Sewage entering the Guadalhorce river in Cártama.
Sewage plant project to stop untreated waste flowing into Guadalhorce river by 2022

Sewage plant project to stop untreated waste flowing into Guadalhorce river by 2022

The Junta and Malaga, Alhaurín el Grande, Cártama and Alhaurín de la Torre councils are progressing the 80 million euro project


Friday, 8 November 2019, 15:17

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The end is finally in sight. After decades during which time raw sewage has been flowing into the Guadalhorce river, urgent action is being taken to resolve this problem in the province once and for all.

At the moment ten million euros have been allocated in the Andalusian budget for 2020 so that these works can begin. The sewage plant, which will be known as the Malaga Norte, will treat the waste from the other two towns who are still disposing of it into the river (Alhaurín el Grande and Cártama) and also that of Alhaurín de la Torre, which is currently dealt with by the plant on the Guadahorce industrial estate in Malaga. That plant has been working at its limit for years because it also treats all the waste from the Torremolinos area.

The year 2022, a decade after the initial plans were drawn up, is the target date for the Guadalhorce to stop being used as a dump for raw sewage from the area. Discussions are under way between the Junta de Andalucía's ministry of Sustainable Development and councils in the Guadalhorce area to define the characteristics of the new infrastructure and decide on the way in which the town halls will handle its management and maintenance . The first meeting was held two weeks ago, at the request of the regional government's Water Infrastructure department.

With regard to the first point, two years ago all the administrations involved agreed that it should be built in Malaga city, (north of the airport and near the boundary with Alhaurín de la Torre) and that it would have the capacity to treat 70,000 cubic metres a day, the equivalent of the waste produced by a population of 280,000 inhabitants. As a reference, this is just under half the capacity of the Guadalhorce plant (160,000 m3).

Pending issues

Now two matters have to be decided before the contract to draw up the plans can be put to tender. The first is to finish the viability study with a regard to modifying the initial plans and equipping the plant with a tertiary filtering system. A third filter would make it possible to use the recycled water for irrigation.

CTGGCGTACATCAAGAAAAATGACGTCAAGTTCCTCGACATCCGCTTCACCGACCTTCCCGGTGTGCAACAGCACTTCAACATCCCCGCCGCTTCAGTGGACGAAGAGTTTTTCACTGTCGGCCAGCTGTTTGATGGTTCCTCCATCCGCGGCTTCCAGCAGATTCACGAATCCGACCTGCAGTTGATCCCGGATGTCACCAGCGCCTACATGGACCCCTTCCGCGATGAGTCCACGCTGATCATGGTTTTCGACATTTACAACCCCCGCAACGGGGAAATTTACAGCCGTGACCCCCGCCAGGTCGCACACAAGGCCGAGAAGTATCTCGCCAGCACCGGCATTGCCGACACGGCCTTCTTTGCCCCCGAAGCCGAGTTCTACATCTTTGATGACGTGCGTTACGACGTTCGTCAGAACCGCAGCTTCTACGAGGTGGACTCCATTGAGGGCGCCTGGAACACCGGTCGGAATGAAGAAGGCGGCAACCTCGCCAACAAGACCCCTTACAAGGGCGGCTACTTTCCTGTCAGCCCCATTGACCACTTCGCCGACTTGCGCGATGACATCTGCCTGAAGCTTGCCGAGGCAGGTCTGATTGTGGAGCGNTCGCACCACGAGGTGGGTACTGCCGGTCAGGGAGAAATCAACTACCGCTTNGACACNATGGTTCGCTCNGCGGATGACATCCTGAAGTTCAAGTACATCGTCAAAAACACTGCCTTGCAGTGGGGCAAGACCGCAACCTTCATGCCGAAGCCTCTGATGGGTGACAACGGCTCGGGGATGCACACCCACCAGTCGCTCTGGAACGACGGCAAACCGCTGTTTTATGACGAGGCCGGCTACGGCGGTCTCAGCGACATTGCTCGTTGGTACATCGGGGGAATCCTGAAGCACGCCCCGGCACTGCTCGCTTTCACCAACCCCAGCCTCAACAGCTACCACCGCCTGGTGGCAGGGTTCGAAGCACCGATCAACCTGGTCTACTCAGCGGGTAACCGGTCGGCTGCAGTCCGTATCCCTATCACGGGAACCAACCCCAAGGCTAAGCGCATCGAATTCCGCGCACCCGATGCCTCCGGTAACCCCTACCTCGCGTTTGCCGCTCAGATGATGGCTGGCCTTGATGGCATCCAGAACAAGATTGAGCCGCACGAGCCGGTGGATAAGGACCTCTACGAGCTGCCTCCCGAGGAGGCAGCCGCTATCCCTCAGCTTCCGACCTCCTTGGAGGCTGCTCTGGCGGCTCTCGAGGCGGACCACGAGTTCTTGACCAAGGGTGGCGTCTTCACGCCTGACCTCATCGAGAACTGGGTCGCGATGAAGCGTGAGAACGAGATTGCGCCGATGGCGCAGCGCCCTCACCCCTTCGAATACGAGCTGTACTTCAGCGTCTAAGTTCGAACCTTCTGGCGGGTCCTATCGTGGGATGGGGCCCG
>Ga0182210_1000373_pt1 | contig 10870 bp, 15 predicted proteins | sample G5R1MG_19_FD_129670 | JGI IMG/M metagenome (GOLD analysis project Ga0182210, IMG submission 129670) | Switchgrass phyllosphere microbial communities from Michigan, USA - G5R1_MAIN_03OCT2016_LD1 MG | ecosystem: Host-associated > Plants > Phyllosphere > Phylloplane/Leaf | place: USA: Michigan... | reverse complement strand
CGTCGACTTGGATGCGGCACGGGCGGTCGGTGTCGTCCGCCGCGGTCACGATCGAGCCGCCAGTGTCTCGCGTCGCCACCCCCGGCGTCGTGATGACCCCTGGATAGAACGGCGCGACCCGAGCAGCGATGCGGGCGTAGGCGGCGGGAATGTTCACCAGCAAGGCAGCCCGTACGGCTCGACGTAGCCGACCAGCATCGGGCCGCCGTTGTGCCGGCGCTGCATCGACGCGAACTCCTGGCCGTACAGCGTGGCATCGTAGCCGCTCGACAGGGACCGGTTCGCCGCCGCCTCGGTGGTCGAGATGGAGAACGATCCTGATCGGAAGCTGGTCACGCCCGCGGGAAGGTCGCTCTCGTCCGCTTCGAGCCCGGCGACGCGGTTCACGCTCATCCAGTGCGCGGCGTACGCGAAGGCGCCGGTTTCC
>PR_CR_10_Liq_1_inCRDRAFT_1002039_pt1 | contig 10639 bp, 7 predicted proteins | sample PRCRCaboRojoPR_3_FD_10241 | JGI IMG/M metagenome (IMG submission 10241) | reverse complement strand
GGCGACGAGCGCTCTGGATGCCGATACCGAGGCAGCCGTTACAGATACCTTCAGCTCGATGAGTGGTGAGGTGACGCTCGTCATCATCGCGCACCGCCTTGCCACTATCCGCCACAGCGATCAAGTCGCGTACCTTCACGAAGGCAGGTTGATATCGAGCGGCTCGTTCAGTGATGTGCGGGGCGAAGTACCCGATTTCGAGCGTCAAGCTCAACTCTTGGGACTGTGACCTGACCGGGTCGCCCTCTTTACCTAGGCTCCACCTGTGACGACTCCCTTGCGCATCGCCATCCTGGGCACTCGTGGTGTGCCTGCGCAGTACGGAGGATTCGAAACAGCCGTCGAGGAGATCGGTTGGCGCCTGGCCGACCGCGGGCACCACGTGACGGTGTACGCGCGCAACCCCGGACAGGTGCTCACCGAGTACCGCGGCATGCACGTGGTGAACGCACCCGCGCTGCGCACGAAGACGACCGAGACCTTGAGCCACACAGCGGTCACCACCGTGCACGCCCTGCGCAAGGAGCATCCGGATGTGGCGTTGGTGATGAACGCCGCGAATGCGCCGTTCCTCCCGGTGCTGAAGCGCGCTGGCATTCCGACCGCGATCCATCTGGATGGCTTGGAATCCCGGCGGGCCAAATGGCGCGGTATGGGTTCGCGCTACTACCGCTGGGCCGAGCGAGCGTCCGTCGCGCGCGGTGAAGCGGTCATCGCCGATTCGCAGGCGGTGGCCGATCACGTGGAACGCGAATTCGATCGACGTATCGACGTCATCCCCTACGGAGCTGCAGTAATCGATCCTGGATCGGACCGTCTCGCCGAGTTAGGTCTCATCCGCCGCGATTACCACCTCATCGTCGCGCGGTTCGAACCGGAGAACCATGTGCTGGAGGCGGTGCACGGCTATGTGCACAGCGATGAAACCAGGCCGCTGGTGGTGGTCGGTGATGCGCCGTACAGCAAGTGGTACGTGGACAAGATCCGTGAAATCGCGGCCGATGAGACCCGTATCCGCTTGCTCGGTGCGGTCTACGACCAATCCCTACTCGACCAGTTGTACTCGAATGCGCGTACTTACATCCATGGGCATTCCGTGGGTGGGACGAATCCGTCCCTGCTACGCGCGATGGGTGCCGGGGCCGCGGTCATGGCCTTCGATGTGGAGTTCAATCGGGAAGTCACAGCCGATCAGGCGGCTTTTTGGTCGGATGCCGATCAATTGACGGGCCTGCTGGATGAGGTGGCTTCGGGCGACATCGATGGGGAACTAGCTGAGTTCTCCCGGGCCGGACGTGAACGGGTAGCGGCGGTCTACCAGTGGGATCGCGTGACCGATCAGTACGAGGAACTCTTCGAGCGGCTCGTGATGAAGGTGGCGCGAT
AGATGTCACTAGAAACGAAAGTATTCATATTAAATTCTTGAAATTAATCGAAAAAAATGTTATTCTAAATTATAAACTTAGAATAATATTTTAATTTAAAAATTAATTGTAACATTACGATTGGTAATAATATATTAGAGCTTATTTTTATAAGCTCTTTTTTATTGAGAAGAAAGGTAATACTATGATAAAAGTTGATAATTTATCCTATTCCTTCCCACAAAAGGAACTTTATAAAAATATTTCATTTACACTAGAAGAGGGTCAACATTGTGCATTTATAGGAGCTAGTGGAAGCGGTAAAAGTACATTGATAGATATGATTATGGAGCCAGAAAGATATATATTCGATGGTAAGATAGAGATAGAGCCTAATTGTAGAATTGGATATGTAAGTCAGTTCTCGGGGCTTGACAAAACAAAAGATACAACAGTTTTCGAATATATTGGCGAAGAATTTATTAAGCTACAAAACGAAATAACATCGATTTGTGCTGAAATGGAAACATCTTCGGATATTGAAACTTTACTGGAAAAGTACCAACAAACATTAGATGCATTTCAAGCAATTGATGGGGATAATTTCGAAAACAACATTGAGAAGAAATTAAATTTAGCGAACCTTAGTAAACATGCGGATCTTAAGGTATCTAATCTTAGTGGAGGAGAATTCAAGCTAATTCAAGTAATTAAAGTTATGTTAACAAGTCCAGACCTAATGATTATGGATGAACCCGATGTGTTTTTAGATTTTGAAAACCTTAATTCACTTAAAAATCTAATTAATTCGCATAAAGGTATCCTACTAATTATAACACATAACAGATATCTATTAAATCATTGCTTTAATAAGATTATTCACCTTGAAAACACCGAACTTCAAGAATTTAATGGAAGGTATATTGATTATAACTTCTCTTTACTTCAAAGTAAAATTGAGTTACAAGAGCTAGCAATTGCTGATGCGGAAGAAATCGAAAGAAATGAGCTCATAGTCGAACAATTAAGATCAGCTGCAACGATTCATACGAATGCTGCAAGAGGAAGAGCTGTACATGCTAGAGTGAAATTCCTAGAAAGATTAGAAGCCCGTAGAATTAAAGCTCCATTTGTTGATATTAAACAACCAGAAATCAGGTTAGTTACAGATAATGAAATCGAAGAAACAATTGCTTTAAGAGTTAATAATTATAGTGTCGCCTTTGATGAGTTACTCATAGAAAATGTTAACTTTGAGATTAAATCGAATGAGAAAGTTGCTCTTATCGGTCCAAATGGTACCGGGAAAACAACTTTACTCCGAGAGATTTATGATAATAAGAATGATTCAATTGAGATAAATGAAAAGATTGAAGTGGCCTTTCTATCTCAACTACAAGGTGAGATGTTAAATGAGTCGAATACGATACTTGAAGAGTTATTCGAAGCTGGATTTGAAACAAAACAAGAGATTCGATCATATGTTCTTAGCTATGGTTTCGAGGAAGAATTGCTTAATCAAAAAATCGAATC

Also on the table is whether the sewage plant should treat the sludge itself, or whether, as Malaga council believes, this should be diverted to the Guadalhorce plant which is run by the Emasa municipal water company. This would only involve building seven kilometres of pipes, but the mayors of other municipalities are not convinced. Their doubts are not about the works as such, but about the fact that they would have to depend on the provincial capital to complete the treatment cycle.


With regard to managing the facilities in the future, the Junta de Andalucía has also made it clear that before the project goes ahead, the town halls should make a written commitment to pay for it to be put into operation and to maintain it once it is up and running. Emasa has offered to manage the plant in exchange for a fee from the councils, but another proposal is to create a special entity to manage it. In an attempt to speed the process up and not have any more delays, the Junta has told the councils that it will provide them with a draft agreement in the next few weeks.

Once these questions have been resolved and the design for the plant has been definitively agreed, the Water Infrastructure department will put the contract to tender with the idea that the plans could be completed by mid-2020, and then contract the works so the plant will be ready in 2022. Time is getting on.

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